There are unmet needs in helping these patients with the tasks that have the most impact on their daily life (Figure 3). More than half of these patients say that getting up after a fall has a high impact on their life and a third of them say there is no current MedTech solution. While there are lifts, both manual and electric, that are used to help move a patient from a bed into a chair, they are operated by another person. Could similar MedTech be developed that can be used by the patient alone? Similarly, lifting/carrying is a challenge for half of these patients and about a third are unaware of a solution. There are unmet needs for helping with other difficulties in daily activities, including household chores, getting around outside and help with personal care. The ability to live alone comes down to navigating these challenges. As mentioned, most respondents rely on others to assist them, either family, friends or health aides. This is an area where MedTech companies could help.

Figure 3: The Tasks that have the greatest impact on the lives of these patients are areas where MedTech is not able to meet their needs chart.

There are many devices and technologies available that patients could use but are not currently taking advantage of, such as robot vacuums, adjustable beds and smart watches. The top reasons for not using tools like these are: patients are unaware of the solution; it is too costly; it is not worth the effort; or it is too complicated to adopt. Thus, in addition to creating MedTech solutions to address the top challenges, companies need to consider the reasons for patients not adopting currently available tools. 

Mental health aspects

The use of devices and technologies evokes mainly positive emotional reactions, with some frustrations. Most of these patients find their use elicits positive emotions, such as feeling: more independent/self-sufficient; less burdensome to others; an increased sense of self-efficacy; more confident; and increased motivation/better morale.

One respondent mentioned that his use of a grabbing tool makes him feel accomplished: “I don’t feel like I’m at such a disadvantage. Even though I’m using a tool to get it done, I’m still getting it done.” 

Use of these technologies can also occasionally cause negative emotions, such as: frustration in making it work; anxiety that it won’t help; feeling different from other people/drawing unwanted attention; and reminding them of their reliance on others.

The same respondent who was empowered by the grabbing tool mentioned that he felt “ashamed being 33 years old and walking around with a walker” when he looks fine. “That is a barrier you have to overcome. I’ve been doing this for a while and still haven’t.” While there are drawbacks to the use of tools, most of these patients seem willing to push past them to increase their independence. 

While the functional help that devices and technology can provide these patients has been the main focus, patients’ mental health should also be considered. Most (88%) respondents indicated that their disability has an impact on their mental health. In fact, about half (51%) said the impact on their mental health was as severe or more severe than the physical limitations on their quality of life. For example, one respondent said, “The mental challenges are more difficult because I can’t see them coming, [whereas] the physical challenges, I’ve learned to adapt to overcome, and I can see those coming.” In fact, 85% of these patients said that the mental health impact alone has stopped them from performing necessary activities such as adhering to treatment, going to doctor appointments and grocery shopping.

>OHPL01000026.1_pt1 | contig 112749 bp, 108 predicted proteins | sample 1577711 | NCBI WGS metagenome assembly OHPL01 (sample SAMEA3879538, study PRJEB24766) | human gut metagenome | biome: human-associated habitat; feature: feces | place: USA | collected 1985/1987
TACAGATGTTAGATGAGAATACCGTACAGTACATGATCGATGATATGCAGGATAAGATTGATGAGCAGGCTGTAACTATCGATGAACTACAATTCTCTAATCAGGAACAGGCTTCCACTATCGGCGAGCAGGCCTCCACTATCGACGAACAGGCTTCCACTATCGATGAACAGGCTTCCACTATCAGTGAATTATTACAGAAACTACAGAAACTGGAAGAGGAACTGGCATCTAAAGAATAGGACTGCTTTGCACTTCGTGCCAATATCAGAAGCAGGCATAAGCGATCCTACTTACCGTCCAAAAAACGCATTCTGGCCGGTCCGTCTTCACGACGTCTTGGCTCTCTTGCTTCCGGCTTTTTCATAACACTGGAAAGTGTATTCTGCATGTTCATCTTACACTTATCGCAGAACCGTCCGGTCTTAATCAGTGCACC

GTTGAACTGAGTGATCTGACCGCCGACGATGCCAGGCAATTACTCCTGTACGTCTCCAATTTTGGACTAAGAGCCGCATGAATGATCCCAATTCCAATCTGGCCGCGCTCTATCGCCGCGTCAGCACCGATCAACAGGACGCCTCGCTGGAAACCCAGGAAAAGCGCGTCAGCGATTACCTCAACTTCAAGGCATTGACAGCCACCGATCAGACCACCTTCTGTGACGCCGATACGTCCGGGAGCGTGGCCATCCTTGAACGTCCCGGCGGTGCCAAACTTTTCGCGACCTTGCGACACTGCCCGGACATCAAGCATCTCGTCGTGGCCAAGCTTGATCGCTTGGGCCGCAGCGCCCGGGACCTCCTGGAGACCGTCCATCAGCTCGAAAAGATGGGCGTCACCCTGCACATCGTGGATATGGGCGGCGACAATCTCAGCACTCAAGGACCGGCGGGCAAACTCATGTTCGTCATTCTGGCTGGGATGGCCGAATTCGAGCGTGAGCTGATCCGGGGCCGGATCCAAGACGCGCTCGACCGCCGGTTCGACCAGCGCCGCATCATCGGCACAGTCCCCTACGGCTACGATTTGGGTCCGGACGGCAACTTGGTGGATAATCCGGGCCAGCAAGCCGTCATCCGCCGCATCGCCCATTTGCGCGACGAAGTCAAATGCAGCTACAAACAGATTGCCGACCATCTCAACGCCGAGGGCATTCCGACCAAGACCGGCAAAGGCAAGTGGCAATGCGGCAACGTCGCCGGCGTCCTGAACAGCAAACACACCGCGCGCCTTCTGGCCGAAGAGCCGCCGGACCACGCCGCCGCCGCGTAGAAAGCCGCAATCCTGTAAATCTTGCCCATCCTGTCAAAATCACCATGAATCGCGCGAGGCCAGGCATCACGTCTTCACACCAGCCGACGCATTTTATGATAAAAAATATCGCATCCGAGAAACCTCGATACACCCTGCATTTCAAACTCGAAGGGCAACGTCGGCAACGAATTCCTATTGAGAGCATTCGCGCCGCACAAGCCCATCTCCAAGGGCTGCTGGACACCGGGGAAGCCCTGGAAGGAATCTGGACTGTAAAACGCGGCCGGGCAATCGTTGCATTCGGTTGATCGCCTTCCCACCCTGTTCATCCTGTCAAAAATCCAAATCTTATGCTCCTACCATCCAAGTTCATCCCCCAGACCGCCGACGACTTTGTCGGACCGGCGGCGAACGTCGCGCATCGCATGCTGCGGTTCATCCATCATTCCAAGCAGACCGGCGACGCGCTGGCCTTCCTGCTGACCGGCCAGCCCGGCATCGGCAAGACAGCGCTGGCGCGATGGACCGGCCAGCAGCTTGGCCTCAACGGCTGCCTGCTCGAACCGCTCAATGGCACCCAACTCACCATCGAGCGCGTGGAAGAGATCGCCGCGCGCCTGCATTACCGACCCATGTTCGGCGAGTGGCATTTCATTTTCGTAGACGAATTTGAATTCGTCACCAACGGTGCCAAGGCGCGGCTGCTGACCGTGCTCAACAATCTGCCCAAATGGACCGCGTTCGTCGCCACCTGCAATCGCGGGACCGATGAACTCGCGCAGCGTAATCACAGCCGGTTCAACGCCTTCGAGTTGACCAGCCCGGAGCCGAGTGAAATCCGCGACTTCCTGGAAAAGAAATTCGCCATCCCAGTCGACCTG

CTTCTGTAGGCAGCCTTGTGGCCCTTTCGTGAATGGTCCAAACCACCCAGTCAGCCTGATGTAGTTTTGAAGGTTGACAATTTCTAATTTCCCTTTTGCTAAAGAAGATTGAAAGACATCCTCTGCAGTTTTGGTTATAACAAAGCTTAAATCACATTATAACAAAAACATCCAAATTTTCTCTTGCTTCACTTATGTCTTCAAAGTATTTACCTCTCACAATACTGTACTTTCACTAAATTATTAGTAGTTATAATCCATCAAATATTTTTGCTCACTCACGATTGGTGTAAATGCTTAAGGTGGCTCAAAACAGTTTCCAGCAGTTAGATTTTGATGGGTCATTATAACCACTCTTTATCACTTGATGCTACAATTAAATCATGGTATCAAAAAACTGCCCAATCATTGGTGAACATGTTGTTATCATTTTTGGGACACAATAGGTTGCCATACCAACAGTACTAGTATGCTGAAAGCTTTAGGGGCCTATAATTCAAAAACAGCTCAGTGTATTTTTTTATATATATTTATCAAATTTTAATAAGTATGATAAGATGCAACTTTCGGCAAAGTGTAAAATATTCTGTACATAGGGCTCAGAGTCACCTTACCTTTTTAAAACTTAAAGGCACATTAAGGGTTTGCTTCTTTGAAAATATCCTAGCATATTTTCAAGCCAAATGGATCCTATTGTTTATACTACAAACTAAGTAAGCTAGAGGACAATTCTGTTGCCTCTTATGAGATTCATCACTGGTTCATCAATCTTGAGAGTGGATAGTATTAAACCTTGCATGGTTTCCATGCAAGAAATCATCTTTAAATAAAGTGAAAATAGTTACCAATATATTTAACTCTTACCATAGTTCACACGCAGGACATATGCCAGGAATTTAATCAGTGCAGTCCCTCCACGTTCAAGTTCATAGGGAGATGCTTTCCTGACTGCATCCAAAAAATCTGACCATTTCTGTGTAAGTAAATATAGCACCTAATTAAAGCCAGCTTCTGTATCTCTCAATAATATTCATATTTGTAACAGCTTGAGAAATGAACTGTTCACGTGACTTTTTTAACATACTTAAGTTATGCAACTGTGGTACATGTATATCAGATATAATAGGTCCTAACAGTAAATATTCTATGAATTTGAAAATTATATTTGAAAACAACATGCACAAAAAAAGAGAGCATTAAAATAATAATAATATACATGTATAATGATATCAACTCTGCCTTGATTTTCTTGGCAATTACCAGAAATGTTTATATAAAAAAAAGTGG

Want to live independently

Patients with mobility and dexterity issues find everyday tasks challenging, which leads to lifestyle adaptations and mental health challenges. These patients want to live independently with little reliance on others and MedTech can help. The main aversion to pursuing new devices/technology is lack of awareness, costs and the effort required to adopt them. Patients have a general lack of knowledge of potential tools that can increase their autonomy. While most respondents say they are satisfied with their current devices, this study identified several unmet needs, including getting up after a fall, lifting/carrying, completing household chores, getting around outside, opening things, assistance with childcare and help with personal care. The mental health issues related to mobility and dexterity issues are common, serious and under-acknowledged. 

The health care community should consider the perspectives of these patients by immersing in their world through patient journey and in-home ethnography research – which is what inspired this research. While there are solutions that will apply across most of the patients with mobility and dexterity challenges, there are distinct needs for specific conditions, as well as considerations for each specific patient. Many conditions are progressive (e.g., Parkinson’s), some are chronic and relatively stable (e.g., spinal cord injury) and others are acute and tend to improve over time (e.g., hip fracture). 

This research also showed that, in addition to providing solutions to their functional challenges, MedTech designers and manufacturers should consider patients’ needs more holistically, beyond what a product does, and look for ways to also support patients’ mental health. 


1 Tom Donnelly, Jason Mandelbaum, Sam Swanson, Kyle Bryant and Andrew Watson (September 15, 2022). “Home health technology for patients with mobility and dexterity issues.” Intellus Worldwide Institute. New Brunswick, N.J.